The successful resistance to the 2016 putschists has not only saved Turkey from a brutal junta and a potential civil war, but also saved the region from further chaos. Some cases from the region illustrate scenarios which Turkey has evaded. The case of Egypt in 2013, for example, illustrates the consequences of a junta’s rule, ranging from unchecked corruption to mass-murderous repression. The case of Libya’s coup in May 2014 shows us civil war scenarios, as does the case of Algeria in 1992.
The governmental policies in the aftermath of failed coup attempts can be quite challenging. On one side, the Turkish government needs to take tough measures to punish the putschists and their collaborators, both as a matter of justice to the dead and injured and as a matter of deterrence against future or “wannabe” putschists. The latter dimension is particularly necessary for defending an emerging democracy. On the other hand, the government needs to be aware that if it goes too far, it may not only sacrifice the very democracy it is trying to defend, but may also engender hostile reactions within military institutions. Therefore, the real challenge is implementing justice while maintaining social peace and national unity. This can be partly achieved by sustained consultations with the three other major political parties and super-majorities in parliament voting for coup-proofing and security policies.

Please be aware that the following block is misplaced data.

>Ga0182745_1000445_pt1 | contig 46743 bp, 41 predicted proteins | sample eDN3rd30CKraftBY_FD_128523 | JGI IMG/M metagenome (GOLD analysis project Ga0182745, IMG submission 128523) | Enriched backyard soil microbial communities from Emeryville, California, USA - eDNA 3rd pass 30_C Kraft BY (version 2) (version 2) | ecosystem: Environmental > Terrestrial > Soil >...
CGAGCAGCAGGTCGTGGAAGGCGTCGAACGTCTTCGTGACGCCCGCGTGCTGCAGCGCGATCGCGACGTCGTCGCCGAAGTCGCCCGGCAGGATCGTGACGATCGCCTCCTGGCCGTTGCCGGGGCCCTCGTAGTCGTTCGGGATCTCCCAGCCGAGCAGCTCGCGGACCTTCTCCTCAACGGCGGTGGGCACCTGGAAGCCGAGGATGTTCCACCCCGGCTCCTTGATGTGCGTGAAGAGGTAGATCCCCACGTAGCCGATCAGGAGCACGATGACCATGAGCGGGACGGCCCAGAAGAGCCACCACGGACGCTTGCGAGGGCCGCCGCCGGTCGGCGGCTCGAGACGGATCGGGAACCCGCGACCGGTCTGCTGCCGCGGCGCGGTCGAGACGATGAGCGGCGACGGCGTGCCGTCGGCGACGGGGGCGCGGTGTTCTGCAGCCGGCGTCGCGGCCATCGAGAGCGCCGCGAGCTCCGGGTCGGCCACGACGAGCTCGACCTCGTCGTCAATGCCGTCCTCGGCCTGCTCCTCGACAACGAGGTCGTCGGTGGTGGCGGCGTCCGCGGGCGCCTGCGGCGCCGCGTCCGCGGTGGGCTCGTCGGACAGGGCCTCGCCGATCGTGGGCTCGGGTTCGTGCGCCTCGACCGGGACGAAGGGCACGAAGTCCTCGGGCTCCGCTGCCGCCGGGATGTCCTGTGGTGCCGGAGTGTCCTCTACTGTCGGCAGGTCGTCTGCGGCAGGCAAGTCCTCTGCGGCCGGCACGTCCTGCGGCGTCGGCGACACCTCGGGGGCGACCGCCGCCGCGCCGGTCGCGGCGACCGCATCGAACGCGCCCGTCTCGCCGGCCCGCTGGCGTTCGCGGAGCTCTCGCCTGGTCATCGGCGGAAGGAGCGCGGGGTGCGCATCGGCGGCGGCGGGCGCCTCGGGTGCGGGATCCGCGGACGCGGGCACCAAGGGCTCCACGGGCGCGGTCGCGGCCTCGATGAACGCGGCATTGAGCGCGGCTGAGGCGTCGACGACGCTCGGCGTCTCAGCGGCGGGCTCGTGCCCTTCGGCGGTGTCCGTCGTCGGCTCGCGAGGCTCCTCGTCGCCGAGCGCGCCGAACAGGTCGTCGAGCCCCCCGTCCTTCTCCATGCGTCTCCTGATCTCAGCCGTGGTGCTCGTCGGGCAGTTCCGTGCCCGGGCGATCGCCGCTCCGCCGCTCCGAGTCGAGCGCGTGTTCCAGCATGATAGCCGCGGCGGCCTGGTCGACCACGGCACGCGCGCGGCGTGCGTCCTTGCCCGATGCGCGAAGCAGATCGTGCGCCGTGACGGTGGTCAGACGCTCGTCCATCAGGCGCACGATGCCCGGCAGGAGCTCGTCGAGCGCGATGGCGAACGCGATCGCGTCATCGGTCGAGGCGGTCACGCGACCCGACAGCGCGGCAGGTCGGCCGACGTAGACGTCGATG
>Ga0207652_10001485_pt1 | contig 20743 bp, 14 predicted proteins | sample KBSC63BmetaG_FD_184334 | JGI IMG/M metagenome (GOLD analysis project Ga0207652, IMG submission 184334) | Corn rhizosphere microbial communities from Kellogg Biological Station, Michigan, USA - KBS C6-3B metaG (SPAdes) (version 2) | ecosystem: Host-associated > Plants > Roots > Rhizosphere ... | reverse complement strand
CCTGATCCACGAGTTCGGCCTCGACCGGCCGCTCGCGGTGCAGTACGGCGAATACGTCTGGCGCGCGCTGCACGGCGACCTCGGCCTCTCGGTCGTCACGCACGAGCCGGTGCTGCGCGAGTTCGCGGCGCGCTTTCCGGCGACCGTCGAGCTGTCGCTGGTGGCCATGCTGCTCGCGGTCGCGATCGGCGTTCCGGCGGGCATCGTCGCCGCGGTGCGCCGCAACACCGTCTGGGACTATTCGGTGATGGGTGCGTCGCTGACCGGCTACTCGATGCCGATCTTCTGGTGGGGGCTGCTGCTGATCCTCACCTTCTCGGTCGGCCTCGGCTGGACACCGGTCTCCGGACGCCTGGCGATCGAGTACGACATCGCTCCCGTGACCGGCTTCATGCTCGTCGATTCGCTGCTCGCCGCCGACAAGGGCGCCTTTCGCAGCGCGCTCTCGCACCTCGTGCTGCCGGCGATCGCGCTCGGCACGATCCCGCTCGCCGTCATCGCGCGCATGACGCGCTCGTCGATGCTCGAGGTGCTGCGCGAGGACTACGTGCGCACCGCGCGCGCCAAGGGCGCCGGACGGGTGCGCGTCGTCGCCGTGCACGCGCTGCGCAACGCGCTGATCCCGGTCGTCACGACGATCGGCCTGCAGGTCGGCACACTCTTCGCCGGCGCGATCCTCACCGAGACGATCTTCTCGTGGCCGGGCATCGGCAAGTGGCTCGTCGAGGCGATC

It was perhaps the first time in the history of civil resistance to coups when civilian cars attempted to block fighter jets’ runways to prevent them from bombing an elected parliament Post-coup and coup-proofing policy options are well-researched in the literature. In that regard, two cases can be recommended for useful insights on what not to do: Spain in October 1981 and Argentina in April 1987. Both countries suffered from failed coup attempts in these two years. Neither attempt could be compared to the July 2016 attempt in terms of bloodshed, levels of violence and brutality, or the damage incurred to state institutions. The attempt in Spain aimed at halting a transition to democracy and re-empowering a Francoist military faction. Like in Turkey, it was a coup against democracy. The putschists took the members of the parliament and the cabinet hostage for 18 hours before the coup collapsed, miraculously, without bloodshed. The collapse was due to a combination of public outrage, the King’s denunciation, and the failure to mobilize the rest of the armed forces/institutions. The Argentinian Carapintada attempt of April 1987 was an armed rebellion primarily against transitional justice. The two relatively junior officer who led the attempt refused to face a court of justice for crimes committed during Argentina’s “Dirty War” (1976-1983). The attempt was foiled by a compromise, with legal consequences. The law of “Due Obedience” was issued and it gave a legal immunity for officers under the rank of “colonel” as they were just “obeying orders from their superiors.” It was a legal framework introducing impunity, and, naturally, it was repealed in 2003.